Greg: I've done it twice - once was indoor lead climbing several years ago and just this past Friday I competed in the Citizens Bouldering comp at the Spot thanks to this interview. I had a fantastic time in the bouldering comp last Friday and I'd love to do it again! I think what I liked was really an extension of what I like about Bouldering - you work on problems together with those around you and get beta from each other, so there's an aspect of cooperation that balances out the competitive aspect. I like that. When I tried the lead climbing competition it was less cooperative and more strictly competitive and I enjoyed that less. I do think that some people are genuinely attracted to true competition where you really want to defeat your opponents and I think that is also valid but it isn't me. Ideally there should be competitions that satisfy both personality types and I think this exists now so that's great!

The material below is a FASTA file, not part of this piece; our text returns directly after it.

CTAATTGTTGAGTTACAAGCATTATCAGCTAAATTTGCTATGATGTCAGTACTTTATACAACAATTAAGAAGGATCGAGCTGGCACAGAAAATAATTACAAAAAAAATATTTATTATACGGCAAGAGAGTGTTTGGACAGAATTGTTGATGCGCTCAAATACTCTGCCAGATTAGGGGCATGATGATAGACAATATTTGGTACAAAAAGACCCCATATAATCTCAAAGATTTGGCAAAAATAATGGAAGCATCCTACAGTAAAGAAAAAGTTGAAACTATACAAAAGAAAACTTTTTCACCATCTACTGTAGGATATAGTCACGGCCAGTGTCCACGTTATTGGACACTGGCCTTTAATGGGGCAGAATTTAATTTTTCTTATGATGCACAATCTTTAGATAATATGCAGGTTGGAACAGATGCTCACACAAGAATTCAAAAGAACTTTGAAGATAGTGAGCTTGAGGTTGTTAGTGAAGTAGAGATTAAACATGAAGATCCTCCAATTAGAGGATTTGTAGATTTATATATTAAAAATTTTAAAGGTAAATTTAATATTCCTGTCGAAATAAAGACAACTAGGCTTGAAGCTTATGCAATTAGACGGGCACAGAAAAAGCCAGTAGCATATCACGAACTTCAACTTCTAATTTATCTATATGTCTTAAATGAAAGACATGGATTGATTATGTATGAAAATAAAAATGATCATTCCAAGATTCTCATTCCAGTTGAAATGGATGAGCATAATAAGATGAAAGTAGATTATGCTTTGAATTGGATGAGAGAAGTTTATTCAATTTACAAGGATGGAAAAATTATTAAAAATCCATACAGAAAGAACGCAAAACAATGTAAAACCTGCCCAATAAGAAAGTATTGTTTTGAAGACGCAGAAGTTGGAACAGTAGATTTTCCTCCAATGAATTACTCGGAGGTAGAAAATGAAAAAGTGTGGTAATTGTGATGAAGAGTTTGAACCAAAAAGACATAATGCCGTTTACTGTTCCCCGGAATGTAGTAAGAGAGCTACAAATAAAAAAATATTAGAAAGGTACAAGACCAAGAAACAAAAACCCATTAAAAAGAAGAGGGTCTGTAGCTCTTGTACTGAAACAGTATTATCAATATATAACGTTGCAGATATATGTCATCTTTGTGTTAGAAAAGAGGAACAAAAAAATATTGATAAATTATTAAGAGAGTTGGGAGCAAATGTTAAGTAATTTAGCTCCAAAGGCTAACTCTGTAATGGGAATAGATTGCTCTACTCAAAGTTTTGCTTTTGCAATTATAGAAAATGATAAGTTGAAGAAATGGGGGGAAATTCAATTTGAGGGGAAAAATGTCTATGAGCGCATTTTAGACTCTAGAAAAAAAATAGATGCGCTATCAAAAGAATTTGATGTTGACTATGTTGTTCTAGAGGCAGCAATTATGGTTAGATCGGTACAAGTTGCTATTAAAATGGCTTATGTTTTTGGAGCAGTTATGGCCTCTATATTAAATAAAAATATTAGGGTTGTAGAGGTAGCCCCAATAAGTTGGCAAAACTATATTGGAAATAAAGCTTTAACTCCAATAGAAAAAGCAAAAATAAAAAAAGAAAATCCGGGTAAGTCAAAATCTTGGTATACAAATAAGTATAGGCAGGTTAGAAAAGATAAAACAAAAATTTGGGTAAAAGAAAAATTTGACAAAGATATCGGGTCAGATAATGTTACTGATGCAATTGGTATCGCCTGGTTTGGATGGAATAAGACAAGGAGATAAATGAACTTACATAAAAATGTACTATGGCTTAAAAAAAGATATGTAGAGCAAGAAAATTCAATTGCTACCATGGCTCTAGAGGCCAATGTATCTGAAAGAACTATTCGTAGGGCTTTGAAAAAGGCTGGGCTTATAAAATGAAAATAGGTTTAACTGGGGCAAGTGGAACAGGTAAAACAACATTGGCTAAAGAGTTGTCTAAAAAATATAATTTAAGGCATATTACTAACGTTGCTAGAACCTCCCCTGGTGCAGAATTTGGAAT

FRB: What do you like about
          indoor climbing comps?

Greg: It's great to see lots of people have a fun time.

FRB: Are you a slacker?

Greg: Yeah Dude.

FRB: Thanks for the interview, Greg.

Greg: Thank you.